Peloton is a research and teaching cluster for the College of Letters and Science. This page documents the hardware, software, and policies surrounding this resource. The announcement archives are available online.
Announcement notifications are sent to a internally maintained mailing list. If you are a user of this cluster you will be added to the mailing lists automatically.
All researchers in College of Letters and Science are entitled to free access to the cluster. Their share of available resources depends on the sponsor. Those with MPS affiliation and nothing else can share 4 compute nodes (128 CPUs) and a share of any other free resources.
Those who contribute get immediate (within 1 minute) access to the resources they contribute and a larger share of any free resources. The minimum level contribution is approximately $16,000.
Default storage is 1TB, extra storage can be purchased in 22TB chunks for approximately $3,000. These 22TB chunks do NOT include backups.
Ganglia is available at http://stats.cse.ucdavis.edu/ganglia/?c=peloton&m=load_one&r=hour&s=descending&hc=4&mc=2
Peloton cluster runs Ubuntu 18.04 and uses the slurm batch queue manager. System configuration and management is via cobbler and puppet. (Last updated: 03/2019)
Requests for any centrally installed software should go to firstname.lastname@example.org. Any software that is available in Ubuntu is also available for installation or already installed on this cluster. In many cases we compile and install our own software packages. These custom packages include compilers, mpi layers, open source packages, commercial packages, HDF, NetCDF, WRF, and others. We use Environment Modules to manage the environment. A quick intro:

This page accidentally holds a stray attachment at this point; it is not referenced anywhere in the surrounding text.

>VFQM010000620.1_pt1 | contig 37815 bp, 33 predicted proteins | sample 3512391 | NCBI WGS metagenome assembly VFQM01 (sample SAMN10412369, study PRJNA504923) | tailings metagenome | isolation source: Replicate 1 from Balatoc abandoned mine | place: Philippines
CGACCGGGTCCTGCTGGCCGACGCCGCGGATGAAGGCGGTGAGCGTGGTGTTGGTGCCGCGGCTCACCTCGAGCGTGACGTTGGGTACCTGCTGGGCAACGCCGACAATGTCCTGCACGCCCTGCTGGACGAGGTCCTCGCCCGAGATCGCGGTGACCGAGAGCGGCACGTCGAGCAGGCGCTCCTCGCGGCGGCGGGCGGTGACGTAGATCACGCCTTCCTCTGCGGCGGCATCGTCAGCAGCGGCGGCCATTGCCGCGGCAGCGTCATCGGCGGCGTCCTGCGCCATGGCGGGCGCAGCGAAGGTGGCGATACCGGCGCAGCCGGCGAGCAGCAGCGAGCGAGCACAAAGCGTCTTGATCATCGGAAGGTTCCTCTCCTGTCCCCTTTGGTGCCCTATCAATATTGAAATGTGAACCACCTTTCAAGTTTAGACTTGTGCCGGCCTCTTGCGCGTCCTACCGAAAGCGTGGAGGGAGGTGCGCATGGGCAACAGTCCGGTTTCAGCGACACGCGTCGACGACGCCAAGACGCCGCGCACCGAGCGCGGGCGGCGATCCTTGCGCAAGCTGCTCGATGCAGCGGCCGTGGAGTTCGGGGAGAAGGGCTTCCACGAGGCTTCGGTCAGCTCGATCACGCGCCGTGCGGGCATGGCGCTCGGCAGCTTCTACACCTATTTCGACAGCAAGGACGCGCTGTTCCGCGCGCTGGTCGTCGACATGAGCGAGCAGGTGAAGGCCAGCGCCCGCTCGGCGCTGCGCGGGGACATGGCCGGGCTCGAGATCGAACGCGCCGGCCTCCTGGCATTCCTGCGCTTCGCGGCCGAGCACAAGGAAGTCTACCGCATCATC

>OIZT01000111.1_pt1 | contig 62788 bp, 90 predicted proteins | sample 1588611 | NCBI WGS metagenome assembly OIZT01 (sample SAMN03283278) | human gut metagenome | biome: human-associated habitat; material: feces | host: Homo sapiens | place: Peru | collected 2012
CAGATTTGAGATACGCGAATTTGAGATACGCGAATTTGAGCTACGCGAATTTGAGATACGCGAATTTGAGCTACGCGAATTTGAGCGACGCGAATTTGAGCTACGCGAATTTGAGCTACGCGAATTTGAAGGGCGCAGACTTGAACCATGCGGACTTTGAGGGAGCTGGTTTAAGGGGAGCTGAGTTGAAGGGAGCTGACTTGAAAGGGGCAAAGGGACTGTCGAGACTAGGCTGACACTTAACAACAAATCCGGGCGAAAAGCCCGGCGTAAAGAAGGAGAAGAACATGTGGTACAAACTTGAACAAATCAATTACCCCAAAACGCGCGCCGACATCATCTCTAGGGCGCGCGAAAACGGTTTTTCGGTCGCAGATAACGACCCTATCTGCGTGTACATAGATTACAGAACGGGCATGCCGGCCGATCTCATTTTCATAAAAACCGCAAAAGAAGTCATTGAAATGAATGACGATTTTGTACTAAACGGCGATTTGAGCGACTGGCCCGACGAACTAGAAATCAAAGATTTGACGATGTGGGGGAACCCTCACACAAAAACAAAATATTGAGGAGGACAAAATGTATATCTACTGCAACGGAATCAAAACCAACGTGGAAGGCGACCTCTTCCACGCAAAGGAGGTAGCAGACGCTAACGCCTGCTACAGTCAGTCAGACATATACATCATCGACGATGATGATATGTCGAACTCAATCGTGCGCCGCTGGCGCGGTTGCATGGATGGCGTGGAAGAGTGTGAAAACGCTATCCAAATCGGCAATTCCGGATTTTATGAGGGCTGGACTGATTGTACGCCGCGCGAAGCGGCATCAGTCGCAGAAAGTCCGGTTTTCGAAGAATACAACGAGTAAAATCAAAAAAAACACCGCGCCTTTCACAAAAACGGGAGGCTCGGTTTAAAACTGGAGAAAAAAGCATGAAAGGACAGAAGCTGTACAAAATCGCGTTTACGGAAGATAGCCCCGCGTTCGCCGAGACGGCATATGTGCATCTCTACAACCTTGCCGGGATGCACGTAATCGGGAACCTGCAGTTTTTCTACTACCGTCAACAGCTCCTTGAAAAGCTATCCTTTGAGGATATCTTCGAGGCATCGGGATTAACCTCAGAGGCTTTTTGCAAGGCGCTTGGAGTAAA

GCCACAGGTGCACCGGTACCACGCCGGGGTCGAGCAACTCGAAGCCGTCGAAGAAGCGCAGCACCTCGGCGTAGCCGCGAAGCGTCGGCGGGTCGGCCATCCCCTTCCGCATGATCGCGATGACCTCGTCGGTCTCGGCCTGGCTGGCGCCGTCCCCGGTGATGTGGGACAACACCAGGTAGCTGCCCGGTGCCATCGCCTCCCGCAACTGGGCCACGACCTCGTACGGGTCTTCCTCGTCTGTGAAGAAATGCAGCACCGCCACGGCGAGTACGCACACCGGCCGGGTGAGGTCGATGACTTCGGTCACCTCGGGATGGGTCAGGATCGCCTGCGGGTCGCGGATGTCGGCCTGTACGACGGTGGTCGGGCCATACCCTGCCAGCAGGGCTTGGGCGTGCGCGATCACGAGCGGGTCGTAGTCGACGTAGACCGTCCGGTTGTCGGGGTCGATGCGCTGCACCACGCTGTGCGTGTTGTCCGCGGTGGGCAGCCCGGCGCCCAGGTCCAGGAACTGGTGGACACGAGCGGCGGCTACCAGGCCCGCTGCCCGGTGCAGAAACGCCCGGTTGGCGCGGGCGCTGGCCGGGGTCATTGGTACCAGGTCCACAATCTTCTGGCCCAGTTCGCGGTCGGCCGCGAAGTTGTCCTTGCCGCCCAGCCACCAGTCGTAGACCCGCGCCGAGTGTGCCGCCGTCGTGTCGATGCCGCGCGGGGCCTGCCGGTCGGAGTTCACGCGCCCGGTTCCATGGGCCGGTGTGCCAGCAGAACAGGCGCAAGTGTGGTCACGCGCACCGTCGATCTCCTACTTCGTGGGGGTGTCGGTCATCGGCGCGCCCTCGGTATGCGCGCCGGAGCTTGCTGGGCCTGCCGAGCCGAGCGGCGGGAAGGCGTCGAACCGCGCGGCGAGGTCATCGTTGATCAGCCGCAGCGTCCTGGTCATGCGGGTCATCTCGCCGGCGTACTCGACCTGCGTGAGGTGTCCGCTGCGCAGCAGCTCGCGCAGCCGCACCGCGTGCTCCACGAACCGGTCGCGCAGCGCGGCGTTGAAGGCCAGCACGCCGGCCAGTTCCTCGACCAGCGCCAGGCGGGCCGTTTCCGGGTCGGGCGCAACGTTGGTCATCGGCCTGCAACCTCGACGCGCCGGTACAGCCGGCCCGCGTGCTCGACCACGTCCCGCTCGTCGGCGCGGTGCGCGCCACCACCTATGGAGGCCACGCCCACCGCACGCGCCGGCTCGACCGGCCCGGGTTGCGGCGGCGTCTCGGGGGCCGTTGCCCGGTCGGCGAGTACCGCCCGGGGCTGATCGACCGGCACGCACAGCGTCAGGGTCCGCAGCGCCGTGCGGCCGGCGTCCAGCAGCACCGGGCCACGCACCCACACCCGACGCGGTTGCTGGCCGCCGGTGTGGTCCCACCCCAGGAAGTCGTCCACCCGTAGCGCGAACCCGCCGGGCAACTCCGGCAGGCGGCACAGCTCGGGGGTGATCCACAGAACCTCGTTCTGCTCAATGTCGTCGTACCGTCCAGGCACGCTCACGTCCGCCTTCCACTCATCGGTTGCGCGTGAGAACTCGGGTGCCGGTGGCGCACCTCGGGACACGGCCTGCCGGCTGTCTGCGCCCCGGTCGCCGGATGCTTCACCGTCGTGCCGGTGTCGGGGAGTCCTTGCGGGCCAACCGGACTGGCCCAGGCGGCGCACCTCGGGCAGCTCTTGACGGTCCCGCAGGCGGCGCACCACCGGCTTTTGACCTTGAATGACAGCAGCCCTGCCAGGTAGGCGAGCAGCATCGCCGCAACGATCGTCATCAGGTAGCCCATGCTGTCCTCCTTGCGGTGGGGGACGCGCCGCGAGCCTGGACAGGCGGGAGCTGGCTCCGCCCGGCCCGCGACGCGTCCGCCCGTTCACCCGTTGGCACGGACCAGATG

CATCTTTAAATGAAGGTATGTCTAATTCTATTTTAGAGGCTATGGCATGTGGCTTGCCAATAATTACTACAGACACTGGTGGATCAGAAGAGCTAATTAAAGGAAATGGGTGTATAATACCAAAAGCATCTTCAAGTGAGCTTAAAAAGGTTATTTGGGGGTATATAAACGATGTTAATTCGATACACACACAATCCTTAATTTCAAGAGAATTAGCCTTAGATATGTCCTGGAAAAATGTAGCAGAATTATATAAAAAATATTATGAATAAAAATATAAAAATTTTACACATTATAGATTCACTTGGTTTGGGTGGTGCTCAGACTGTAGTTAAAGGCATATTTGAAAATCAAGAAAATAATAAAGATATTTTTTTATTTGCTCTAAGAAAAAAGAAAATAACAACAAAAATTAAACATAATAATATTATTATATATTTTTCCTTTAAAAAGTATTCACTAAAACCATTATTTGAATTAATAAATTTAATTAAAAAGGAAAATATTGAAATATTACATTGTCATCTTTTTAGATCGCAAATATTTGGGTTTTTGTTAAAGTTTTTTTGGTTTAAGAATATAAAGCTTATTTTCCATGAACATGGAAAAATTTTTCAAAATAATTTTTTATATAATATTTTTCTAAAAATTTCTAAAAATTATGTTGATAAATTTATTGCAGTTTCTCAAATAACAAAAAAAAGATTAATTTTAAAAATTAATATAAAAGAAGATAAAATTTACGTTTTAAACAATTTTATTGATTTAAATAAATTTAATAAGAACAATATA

module load <directory/application>
Documentation on some of the custom installed software is at HPC Software Documentation. An (outdated) list is at Custom Software. Best to use the “module avail” command for the current list of installed software.
Low priority means that you might be killed at any time. Great for soaking up unused cycles with short jobs; a particularly good fit for large array jobs with short run times.
Medium priority means you might be suspended, but will resume when a high priority job finishes. *NOT* recommended for MPI jobs. Up to 100% of idle resources can be used.
High priority - your job will kill/suspend lower priority jobs. High priority means your jobs will keep the allocated hardware until it's done or there's a system or power failure. Limited to the number of CPUs your group contributed. Recommended for MPI jobs.
GPU - If you contributed to the GPU nodes you can access to the GPU partition to run CUDA jobs that take advantage of the GPUs
High2 - For contributors, allows running on twice your contribution for a week.
Med2 - For contributors, allows running on additional resources, but may be suspended by higher priority jobs.